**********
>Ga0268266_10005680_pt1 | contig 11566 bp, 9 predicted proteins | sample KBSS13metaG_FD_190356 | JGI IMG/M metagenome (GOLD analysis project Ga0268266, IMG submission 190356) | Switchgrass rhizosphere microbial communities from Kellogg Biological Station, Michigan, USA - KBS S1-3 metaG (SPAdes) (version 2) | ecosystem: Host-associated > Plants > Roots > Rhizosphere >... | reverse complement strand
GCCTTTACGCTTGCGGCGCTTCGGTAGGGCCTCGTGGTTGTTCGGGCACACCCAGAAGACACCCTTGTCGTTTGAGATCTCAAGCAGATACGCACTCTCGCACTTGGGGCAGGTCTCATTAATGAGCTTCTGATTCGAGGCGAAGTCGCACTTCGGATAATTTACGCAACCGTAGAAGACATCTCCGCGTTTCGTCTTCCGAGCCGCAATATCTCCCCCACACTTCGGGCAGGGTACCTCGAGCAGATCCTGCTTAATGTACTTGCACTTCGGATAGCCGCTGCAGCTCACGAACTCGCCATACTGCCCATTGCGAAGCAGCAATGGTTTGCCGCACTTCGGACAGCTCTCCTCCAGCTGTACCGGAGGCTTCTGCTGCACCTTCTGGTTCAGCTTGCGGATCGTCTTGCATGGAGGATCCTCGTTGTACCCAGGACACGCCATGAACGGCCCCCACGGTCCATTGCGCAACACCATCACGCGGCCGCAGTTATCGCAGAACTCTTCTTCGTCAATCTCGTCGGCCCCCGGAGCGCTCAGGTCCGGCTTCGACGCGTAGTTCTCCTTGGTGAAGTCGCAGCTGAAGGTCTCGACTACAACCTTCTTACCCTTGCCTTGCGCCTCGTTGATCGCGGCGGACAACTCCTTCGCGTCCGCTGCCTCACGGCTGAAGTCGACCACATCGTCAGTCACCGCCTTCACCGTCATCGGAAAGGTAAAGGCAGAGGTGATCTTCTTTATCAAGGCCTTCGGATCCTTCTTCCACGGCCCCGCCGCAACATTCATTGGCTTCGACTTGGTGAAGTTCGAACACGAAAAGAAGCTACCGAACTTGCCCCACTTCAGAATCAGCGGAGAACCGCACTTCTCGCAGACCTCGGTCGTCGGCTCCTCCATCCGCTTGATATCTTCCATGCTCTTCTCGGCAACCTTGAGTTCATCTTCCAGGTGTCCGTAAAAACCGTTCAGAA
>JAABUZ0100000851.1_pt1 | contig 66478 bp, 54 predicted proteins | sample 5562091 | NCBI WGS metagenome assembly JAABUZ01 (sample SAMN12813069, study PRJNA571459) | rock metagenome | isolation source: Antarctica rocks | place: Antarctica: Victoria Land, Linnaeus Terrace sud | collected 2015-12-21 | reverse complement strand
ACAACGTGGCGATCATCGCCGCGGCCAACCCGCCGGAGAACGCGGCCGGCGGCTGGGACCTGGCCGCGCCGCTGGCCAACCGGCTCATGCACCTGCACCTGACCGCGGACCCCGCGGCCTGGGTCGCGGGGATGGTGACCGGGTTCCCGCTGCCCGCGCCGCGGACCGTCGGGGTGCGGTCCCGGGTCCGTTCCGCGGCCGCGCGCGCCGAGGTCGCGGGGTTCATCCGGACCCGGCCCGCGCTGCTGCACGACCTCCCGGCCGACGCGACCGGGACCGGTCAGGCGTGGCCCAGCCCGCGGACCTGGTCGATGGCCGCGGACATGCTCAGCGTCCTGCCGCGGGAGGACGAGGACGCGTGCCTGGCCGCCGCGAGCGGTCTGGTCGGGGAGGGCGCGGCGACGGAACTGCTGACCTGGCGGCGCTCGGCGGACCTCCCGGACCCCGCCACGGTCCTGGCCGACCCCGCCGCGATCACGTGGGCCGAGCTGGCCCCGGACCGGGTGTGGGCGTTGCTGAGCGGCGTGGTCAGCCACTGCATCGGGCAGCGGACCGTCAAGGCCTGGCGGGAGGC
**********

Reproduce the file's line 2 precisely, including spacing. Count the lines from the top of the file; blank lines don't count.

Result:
GCCTTTACGCTTGCGGCGCTTCGGTAGGGCCTCGTGGTTGTTCGGGCACACCCAGAAGACACCCTTGTCGTTTGAGATCTCAAGCAGATACGCACTCTCGCACTTGGGGCAGGTCTCATTAATGAGCTTCTGATTCGAGGCGAAGTCGCACTTCGGATAATTTACGCAACCGTAGAAGACATCTCCGCGTTTCGTCTTCCGAGCCGCAATATCTCCCCCACACTTCGGGCAGGGTACCTCGAGCAGATCCTGCTTAATGTACTTGCACTTCGGATAGCCGCTGCAGCTCACGAACTCGCCATACTGCCCATTGCGAAGCAGCAATGGTTTGCCGCACTTCGGACAGCTCTCCTCCAGCTGTACCGGAGGCTTCTGCTGCACCTTCTGGTTCAGCTTGCGGATCGTCTTGCATGGAGGATCCTCGTTGTACCCAGGACACGCCATGAACGGCCCCCACGGTCCATTGCGCAACACCATCACGCGGCCGCAGTTATCGCAGAACTCTTCTTCGTCAATCTCGTCGGCCCCCGGAGCGCTCAGGTCCGGCTTCGACGCGTAGTTCTCCTTGGTGAAGTCGCAGCTGAAGGTCTCGACTACAACCTTCTTACCCTTGCCTTGCGCCTCGTTGATCGCGGCGGACAACTCCTTCGCGTCCGCTGCCTCACGGCTGAAGTCGACCACATCGTCAGTCACCGCCTTCACCGTCATCGGAAAGGTAAAGGCAGAGGTGATCTTCTTTATCAAGGCCTTCGGATCCTTCTTCCACGGCCCCGCCGCAACATTCATTGGCTTCGACTTGGTGAAGTTCGAACACGAAAAGAAGCTACCGAACTTGCCCCACTTCAGAATCAGCGGAGAACCGCACTTCTCGCAGACCTCGGTCGTCGGCTCCTCCATCCGCTTGATATCTTCCATGCTCTTCTCGGCAACCTTGAGTTCATCTTCCAGGTGTCCGTAAAAACCGTTCAGAA